So a very delicious meal was enjoyed. I will start with the recommendation. If ever you find yourself in Wellington at the same time as having a desire for good food and wine, then I would stake my life on Arbitrageur providing the necessary satisfaction at the very least provided that the chef remains under the present management. The only caveat is that it is not the cheapest eaterie in town. The other side is that the food is absolutely first rate. The cellar is enormous. We shared three courses and wine by the glass to match our respective selections at a total cost of $180. We came away with the feeling that we had spent very wisely. For the record the selections were; Pea and ham soup, beef casserole, creme brulee for her; vegetable soup, roast pork loin in piece and creme brulee for the probligo. Oh, and finding Arbitrageur is not easy. There is only a single wood door to the street with a discrete sign over. Inside, seating (by my count) for about 80.

That said, a sleep-in on Saturday morning was almost compulsory. An energetic walk to the far end of town for breakfast was well-rewarded with good standard NZ fare in abundance (Vivace, thank you) followed by more walking through the "entertainment precincts" of Manners Mall, Cuba St mall, and the near eastern end of "town". In between times we thought we should go have a look through parts of Te Papa that we may not yet have seen. We got no further than the main foyer where there were people presenting and celebrating PRC's 60th birthday. That made for a couple of interesting hours between lunch and heading back to the hotel. There ensued a fairly serious discussion on food for the evening meal given that a) we were pretty near broke; b) travelling back to Auckland the next day; c) still felt well fed from the previous evening; d) wanted something fairly simple to eat.... and ended up selecting Habibie, a "Lebanese" restaurant in the entertainment district we had frequented during the day. An enjoyable meal with friendly staff for a very reasonable $75 including a glass of wine.

Sunday. A day of rest for some. A day of worship for others. For us it was up at 6a.m., no breakfast, and taxi to the rail station. Rather than travel by silver budgie back to Auckland and then spend the rest of the day doing chores we had decided that we would take the silver dinosaur (in the form of The Overlander) and spend some 12 hours watching the scenery passing by at close range as against 4 miles down. There was an element of trepidation in this because the weather had been so foul as to likely preclude any interesting scenery but we were most lucky.
The mountains were magnificent. The greens in the bush and fields were straight from McCahon.

To add to the attraction was the addition of truly dinosaur propulsion between Fielding and Taihape in the form of a WAB 4-6-2 steam locomotive. What is more it was fed with real live dirty COAL.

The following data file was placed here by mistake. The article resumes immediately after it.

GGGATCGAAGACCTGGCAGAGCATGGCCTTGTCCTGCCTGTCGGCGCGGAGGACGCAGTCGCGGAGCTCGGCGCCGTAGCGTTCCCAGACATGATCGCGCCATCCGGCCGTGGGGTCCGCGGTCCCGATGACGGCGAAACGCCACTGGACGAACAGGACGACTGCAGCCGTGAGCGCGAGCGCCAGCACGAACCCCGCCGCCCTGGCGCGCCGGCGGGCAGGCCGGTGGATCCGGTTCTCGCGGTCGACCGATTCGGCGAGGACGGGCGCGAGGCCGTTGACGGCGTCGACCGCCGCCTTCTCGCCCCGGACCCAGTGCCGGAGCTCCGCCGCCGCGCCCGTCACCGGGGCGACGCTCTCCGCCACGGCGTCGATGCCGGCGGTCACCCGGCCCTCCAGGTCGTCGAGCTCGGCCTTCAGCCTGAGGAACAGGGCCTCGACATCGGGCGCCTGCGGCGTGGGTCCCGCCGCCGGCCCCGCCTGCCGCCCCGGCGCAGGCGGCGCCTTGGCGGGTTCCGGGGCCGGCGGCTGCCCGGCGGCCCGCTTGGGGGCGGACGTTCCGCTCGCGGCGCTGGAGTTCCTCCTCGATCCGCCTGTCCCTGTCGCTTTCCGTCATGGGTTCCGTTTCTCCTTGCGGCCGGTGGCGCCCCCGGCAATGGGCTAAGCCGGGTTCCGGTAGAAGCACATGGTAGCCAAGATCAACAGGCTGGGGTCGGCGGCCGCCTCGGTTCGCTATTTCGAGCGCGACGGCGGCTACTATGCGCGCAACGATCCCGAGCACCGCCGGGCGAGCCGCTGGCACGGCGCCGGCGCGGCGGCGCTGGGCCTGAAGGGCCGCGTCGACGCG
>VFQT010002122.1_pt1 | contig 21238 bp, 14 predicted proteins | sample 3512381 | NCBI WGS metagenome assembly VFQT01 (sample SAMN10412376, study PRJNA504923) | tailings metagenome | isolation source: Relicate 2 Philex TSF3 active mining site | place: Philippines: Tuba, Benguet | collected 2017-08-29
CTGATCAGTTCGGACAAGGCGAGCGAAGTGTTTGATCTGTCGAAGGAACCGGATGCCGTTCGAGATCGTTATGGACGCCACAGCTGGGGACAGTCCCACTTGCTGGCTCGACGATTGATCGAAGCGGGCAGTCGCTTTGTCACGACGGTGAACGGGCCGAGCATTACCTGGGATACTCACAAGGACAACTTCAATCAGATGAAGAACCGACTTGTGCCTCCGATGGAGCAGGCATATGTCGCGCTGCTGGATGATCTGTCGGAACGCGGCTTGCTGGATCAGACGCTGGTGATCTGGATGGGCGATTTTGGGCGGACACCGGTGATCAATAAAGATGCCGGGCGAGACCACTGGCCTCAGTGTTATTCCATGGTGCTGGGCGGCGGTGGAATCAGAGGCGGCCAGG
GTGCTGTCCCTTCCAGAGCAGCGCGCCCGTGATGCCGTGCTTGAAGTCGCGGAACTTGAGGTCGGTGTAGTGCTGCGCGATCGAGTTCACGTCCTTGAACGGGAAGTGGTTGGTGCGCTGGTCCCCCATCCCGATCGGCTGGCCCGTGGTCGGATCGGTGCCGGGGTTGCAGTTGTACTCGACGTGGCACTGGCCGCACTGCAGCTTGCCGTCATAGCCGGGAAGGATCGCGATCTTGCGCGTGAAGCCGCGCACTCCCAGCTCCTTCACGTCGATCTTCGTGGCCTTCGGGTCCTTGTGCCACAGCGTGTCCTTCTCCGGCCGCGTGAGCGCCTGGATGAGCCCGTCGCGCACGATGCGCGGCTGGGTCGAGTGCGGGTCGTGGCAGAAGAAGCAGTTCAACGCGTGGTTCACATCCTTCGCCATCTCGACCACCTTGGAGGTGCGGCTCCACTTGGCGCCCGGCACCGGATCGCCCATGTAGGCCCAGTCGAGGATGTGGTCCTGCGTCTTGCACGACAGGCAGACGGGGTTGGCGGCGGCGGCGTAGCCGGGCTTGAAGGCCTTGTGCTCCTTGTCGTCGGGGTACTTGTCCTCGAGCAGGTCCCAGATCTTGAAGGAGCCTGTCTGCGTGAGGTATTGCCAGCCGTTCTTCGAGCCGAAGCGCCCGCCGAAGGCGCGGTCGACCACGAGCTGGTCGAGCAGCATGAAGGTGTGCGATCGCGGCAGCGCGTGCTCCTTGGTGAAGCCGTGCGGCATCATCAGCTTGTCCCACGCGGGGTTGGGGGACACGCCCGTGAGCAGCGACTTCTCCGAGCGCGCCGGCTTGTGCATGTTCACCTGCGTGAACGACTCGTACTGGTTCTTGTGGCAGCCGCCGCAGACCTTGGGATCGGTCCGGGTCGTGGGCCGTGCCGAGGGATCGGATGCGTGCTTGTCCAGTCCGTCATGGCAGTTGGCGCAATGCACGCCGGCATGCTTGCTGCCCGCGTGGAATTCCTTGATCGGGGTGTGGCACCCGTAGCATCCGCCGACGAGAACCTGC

Lunchtime at Ohakune...
It was a very tired probligo and wife who were met at Britomart just after 8 that evening by a rather lost but definitely not prodigal number one son who kindly completed the circle for us back to Howick.


T. F. Stern said...

Congratulations to you and your spouse on your 40th anniversary. You must be looking forward to spending your entire life with this one special person; if you could, would you extend that to include the eternities?

The probligo said...

Hmmm, trick question...

As a concept, "the eternities" could be taken in the mythological sense that you mean.

The concept does also have a scientific sense which for me I can seriously answer "Yes" to.

That "Yes" is taking the idea that something of me and she will survive in some form for a small while yet.

In the form of DNA, hers will outlast me because every one of my and her daughters daughters will pass on her mitochondrial dna for a start.

In my case the dna will gradually dilute as members of the line from me marry out/procreate into other dna lines. Probably a good thing. The odd throwback to a probligo should be enough to keep the family on its toes.

Most of the atoms in my body will be replaced if I last another 25 years. There might be a few laggards hanging about... Will they survive "an eternity"? I think that the half-life of a proton is some lengthy time (say 1,000 years. There is a better than Schroedinger's cat's chance that one or two might see the end of days. Will they remember the probligo? Problinot.

Then there is the vexing problem of measuring "eternities" as well. I think that after a few hundred thousand years, I would be frantically sick of my own company. Certainly the boredom would have set in a long time prior. What is the current estimate for the life of the universe? Assuming that "big bang" leads to "big crunch" and there is increasing doubt it will it seems.

TF, thanks for the thought. Now, I gotta go pull myself out of the depression. RRRGGNNNHH, YYYTTTRRRGGG!. GGGRRRRRaaaaHUH!.